Twitter's goal in IPO: to avoid becoming Facebook

Fri Nov 8, 2013 3:18pm EST
 
Email This Article |
Share This Article
  • Facebook
  • LinkedIn
  • Twitter
| Print This Article | Single Page
[-] Text [+]

By Olivia Oran

(Reuters) - As Twitter Inc's chief financial officer planned the company's initial public offering this year, he had one overriding goal: to avoid becoming the next Facebook Inc.

Twitter CFO Mike Gupta grilled banks about how to sidestep the problems that beset Facebook's IPO from start to finish, asking detailed questions about everything from how to pick an exchange to how to communicate with analysts.

"They were really information and data hogs," said one person who worked on the process. "They wanted a lot of different perspectives and to make sure that they did this right."

In the end, Twitter made different choices from its rival social networking site for its IPO. Facebook selected Morgan Stanley as its lead underwriter, while Twitter picked Goldman Sachs. Facebook listed on Nasdaq, where trading glitches marred the initial hours of trading, while Twitter listed on the New York Stock Exchange.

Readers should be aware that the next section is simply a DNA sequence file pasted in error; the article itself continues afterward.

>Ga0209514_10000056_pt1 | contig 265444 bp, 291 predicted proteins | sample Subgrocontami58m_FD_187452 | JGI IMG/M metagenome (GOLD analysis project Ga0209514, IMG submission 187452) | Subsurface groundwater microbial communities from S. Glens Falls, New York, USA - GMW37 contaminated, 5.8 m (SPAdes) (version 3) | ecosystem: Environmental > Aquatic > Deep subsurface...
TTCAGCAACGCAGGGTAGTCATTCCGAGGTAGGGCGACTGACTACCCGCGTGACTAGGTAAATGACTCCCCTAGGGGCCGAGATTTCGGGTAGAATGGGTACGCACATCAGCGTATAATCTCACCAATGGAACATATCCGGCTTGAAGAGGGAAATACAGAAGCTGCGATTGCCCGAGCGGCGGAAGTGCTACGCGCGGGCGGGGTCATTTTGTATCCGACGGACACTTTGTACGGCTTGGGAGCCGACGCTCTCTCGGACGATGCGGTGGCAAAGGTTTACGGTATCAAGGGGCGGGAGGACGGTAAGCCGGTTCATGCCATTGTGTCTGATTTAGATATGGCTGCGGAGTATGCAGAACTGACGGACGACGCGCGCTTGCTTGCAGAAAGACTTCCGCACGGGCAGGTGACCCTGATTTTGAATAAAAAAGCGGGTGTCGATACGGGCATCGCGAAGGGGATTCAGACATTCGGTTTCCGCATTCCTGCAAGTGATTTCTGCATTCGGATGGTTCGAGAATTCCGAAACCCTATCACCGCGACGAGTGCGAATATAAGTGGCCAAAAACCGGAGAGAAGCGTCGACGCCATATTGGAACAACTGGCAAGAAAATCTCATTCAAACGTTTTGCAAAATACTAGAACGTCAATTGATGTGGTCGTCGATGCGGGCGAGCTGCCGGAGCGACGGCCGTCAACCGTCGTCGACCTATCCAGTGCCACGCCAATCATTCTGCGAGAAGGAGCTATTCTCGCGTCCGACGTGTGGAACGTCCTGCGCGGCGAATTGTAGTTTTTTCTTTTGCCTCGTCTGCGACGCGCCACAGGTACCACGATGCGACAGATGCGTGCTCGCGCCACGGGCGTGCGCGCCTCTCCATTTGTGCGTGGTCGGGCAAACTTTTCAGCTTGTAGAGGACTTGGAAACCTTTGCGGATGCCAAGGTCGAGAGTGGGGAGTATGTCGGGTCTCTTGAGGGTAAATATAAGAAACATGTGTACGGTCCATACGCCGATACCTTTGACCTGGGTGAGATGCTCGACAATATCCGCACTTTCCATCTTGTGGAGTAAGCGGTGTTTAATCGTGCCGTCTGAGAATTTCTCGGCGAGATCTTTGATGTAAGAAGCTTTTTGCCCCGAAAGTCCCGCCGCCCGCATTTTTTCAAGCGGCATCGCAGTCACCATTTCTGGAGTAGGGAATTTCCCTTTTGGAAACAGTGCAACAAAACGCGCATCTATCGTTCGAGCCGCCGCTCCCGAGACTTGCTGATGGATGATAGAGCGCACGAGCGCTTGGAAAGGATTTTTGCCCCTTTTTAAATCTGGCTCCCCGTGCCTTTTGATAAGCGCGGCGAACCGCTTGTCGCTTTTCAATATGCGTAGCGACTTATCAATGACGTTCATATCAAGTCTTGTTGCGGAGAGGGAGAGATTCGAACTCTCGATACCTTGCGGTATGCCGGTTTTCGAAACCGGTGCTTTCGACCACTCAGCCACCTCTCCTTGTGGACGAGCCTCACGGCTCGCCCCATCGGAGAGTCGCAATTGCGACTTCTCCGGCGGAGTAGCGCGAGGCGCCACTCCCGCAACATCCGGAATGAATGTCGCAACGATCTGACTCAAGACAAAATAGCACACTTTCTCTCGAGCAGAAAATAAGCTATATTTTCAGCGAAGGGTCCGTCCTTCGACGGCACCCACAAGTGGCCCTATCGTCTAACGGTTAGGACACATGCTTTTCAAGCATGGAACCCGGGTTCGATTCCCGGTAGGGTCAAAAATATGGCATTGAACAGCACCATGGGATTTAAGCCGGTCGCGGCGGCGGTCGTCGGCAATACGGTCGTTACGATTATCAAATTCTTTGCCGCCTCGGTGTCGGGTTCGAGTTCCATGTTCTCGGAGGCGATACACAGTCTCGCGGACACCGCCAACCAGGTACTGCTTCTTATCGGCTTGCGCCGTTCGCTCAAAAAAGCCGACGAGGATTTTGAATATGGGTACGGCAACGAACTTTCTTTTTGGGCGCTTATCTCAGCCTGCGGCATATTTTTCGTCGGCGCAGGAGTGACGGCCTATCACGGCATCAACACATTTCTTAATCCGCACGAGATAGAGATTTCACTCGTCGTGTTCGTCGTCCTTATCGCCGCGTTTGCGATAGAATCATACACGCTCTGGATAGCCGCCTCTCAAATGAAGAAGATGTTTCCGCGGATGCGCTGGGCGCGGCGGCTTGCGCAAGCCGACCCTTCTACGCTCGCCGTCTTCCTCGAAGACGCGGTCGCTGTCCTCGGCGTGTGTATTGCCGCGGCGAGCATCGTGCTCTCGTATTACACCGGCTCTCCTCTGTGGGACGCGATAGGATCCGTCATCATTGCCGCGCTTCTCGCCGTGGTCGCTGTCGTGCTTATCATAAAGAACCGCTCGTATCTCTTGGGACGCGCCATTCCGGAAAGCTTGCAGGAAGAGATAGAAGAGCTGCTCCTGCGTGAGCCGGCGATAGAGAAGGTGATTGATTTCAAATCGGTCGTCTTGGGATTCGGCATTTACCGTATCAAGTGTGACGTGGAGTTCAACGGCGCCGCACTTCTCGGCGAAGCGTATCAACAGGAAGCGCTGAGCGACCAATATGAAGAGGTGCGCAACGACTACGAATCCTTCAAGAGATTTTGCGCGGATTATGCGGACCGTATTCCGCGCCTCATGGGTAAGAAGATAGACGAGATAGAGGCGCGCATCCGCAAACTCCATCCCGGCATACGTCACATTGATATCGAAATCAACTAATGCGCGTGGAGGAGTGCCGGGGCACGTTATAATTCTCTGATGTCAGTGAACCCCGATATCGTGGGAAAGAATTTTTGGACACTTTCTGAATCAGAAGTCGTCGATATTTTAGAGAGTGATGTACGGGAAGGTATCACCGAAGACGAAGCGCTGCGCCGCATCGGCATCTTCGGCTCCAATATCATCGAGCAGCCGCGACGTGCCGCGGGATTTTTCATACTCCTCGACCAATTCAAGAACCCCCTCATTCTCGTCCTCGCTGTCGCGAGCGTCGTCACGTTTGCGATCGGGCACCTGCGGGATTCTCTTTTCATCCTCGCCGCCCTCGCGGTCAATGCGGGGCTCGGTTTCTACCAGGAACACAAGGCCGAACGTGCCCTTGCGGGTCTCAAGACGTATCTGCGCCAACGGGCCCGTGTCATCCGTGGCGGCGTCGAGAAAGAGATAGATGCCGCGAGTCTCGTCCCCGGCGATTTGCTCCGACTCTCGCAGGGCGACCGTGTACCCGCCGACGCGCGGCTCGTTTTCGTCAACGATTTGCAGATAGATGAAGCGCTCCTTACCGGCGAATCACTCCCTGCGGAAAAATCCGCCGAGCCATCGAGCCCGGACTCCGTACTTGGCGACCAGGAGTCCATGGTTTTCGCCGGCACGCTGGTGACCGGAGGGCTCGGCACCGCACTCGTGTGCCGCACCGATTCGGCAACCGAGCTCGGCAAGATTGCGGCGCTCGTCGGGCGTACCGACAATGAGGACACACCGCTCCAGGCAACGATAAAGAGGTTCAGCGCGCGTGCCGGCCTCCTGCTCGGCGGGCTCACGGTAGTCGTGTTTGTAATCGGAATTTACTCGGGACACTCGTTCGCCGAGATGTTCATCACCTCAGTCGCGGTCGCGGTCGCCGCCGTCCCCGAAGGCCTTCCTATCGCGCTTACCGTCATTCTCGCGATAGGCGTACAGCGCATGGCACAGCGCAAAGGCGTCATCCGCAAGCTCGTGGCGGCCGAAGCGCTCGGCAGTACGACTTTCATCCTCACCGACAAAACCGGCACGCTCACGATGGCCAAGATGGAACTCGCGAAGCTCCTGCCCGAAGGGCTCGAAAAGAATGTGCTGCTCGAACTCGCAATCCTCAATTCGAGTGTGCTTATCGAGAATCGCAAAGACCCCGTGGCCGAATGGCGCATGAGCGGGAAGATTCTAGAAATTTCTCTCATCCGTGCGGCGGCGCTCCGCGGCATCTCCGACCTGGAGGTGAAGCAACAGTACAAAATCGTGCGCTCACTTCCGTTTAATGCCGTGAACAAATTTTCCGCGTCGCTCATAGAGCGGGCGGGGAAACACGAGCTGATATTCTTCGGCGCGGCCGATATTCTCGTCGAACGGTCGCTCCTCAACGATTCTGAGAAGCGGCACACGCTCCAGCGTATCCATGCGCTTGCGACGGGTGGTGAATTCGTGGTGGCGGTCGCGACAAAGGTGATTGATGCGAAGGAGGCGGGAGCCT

Facebook Chief Executive Mark Zuckerberg skipped out on at least one major meeting with investors during the company's IPO roadshow, but Twitter's CEO Dick Costolo attended all meetings across the country.

"The whole thing was very business-like and very professional," said a second source who worked on the process. "They decided there was no wearing hoodies with investors," he added, referring to the hooded sweatshirts that have become a trademark of Facebook's Zuckerberg.

Twitter also made sure its shares were sold for a low enough price to attract strong interest and keep shares high in their early days of trading, after Facebook's shares dropped in the days after its IPO. While Twitter's shares were down nearly 6 percent to $42.26 in Friday afternoon trading, they were still trading well above their IPO price of $26.

Bankers said Gupta and Twitter's director of investor relations Nils Erdmann looked closely at what worked - and what did not - for other Internet companies that went public, including Pandora Media Inc, Zynga Inc and LinkedIn Corp.   Continued...

 
The Twitter Inc. logo is displayed on screens prior to its IPO on the floor of the New York Stock Exchange in New York, November 7, 2013. REUTERS/Lucas Jackson